If you often run multiple networking applications on your Linux desktop, or share bandwidth among multiple computers at home, you will want to have a better control over bandwidth usage. Otherwise, when you are downloading a big file with a downloader, your interactive SSH session may become sluggish to the point where it's unusable. Or when you sync a big folder over Dropbox, your roommate may complain that video streaming at her computer gets choppy.
In this tutorial, I am going to describe two different ways to rate limit network traffic on Linux.
Rate Limit an Application on Linux
One way to rate limit network traffic is via a command-line tool called trickle. The trickle command allows you to shape the traffic of any particular program by "pre-loading" a rate-limited socket library at run-time. A nice thing about trickle is that it runs purely in user-space, meaning you don't need root privilege to restrict the bandwidth usage of a program. To be compatible with trickle, the program must use socket interface with no statically linked library. trickle can be handy when you want to rate limit a program which does not have a built-in bandwidth control functionality.
To install trickle on Ubuntu, Debian and their derivatives:
To install trickle on Fedora or CentOS/RHEL (with EPEL repository):
Basic usage of trickle is as follows. Simply put, you prepend trickle (with rate) in front of the command you are trying to run.
This will limit the download and upload rate of <command> to specified values (in KBytes/s).
For example, set the maximum upload bandwidth of your scp session to 100 KB/s:
If you want, you can set the maximum download speed (e.g., 300 KB/s) of your Firefox browser by creating a custom launcher with the following command.
trickle -d 300 firefox %u
Finally, trickle can run in a daemon mode, where it can restrict the "aggregate" bandwidth usage of all running programs launched via trickle. To launch trickle as a daemon (i.e., trickled):
$ sudo trickled -d 1000
Once the trickled daemon is running in the background, you can launch other programs via trickle. If you launch one program with trickle, its maximum download rate is 1000 KB/s. If you launch another program with trickle, each of them will be rate limited to 500 KB/s, etc.
Rate Limit a Network Interface on Linux
Another way to control your bandwidth resource is to enforce bandwidth limit on a per-interface basis. This is useful when you are sharing your upstream Internet connection with someone else. Like anything else, Linux has a tool for you. wondershaper exactly does that: rate-limit a network interface.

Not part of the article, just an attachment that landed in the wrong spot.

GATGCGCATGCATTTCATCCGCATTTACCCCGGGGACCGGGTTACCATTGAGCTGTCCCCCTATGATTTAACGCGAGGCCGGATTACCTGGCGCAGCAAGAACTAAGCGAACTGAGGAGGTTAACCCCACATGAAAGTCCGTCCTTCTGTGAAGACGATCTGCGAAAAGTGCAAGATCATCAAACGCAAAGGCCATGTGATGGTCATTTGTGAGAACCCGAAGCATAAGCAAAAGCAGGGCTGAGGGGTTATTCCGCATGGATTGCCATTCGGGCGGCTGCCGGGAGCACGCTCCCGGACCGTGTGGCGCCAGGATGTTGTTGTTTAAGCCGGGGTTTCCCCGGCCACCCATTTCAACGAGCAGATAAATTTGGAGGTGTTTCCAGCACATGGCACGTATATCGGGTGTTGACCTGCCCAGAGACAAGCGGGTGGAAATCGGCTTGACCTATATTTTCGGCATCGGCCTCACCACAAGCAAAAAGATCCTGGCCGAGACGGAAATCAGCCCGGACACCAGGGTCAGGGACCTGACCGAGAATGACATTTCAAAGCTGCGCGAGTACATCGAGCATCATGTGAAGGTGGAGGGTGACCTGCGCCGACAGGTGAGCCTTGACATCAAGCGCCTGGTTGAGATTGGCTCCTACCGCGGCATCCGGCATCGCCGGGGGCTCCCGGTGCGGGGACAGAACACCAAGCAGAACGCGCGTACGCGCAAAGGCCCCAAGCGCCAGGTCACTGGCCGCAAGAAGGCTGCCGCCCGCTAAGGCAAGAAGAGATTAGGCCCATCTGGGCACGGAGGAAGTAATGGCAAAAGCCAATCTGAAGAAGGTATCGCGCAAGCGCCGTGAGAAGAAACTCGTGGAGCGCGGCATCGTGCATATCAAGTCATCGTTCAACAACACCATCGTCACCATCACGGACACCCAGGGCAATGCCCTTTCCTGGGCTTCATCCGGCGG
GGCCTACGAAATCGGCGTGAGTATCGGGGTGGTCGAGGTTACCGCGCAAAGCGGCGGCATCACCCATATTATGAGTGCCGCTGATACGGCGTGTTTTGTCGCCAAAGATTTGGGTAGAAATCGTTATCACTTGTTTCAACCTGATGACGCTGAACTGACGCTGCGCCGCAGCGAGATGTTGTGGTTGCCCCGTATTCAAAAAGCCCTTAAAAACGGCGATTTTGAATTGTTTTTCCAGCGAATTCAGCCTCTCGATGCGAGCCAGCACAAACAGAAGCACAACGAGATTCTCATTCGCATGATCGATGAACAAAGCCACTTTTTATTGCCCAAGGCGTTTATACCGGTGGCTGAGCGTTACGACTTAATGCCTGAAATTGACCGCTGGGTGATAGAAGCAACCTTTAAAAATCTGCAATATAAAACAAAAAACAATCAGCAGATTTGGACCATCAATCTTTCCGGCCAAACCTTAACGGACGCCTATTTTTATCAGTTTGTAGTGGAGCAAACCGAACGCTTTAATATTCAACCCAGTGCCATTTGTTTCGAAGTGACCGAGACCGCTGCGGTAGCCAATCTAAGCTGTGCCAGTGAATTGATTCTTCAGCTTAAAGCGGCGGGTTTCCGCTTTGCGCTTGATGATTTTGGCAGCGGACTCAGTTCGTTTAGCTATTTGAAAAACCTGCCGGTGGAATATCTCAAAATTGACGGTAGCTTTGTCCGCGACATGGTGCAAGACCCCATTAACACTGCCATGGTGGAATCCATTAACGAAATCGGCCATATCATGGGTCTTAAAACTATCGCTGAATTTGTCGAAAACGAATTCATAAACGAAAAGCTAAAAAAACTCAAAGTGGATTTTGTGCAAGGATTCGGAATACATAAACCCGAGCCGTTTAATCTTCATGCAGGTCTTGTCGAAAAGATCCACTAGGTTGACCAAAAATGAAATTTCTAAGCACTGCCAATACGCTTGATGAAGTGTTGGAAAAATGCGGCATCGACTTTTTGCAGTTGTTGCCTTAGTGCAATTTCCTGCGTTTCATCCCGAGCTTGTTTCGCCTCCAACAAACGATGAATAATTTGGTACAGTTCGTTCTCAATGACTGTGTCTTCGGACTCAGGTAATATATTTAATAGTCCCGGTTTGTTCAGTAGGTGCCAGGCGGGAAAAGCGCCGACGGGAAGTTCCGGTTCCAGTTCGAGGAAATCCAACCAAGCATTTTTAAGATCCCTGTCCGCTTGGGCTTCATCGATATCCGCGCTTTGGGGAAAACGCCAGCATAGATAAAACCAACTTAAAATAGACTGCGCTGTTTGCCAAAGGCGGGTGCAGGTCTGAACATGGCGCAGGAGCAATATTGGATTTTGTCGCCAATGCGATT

wondershaper is in fact a shell script which uses tc to define traffic shaping and QoS for a specific network interface. Outgoing traffic is shaped by being placed in queues with different priorities, while incoming traffic is rate-limited by packet dropping.
In fact, the stated goal of wondershaper is much more than just adding bandwidth cap to an interface. wondershaper tries to maintain low latency for interactive sessions such as SSH while bulk download or upload is going on. Also, it makes sure that bulk upload (e.g., Dropbox sync) does not suffocate download, and vice versa.
To install wondershaper on Ubuntu, Debian and their derivatives:
To install wondershaper on Fedora or CentOS/RHEL (with EPEL repository):
Basic usage of wondershaper is as follows.
For example, to set the maximum download/upload bandwidth for eth0 to 1000Kbit/s and 500Kbit/s, respectively:
You can remove the rate limit by running:
If you are interested in how wondershaper works, you can read its shell script (/sbin/wondershaper).
In this tutorial, I introduced two different ways to control your bandwidth usages on Linux desktop, on per-application or per-interface basis. Both tools are extremely user-friendly, offering you a quick and easy way to shape otherwise unconstrained traffic. For those of you who want to know more about rate control on Linux, refer to the Linux bible.
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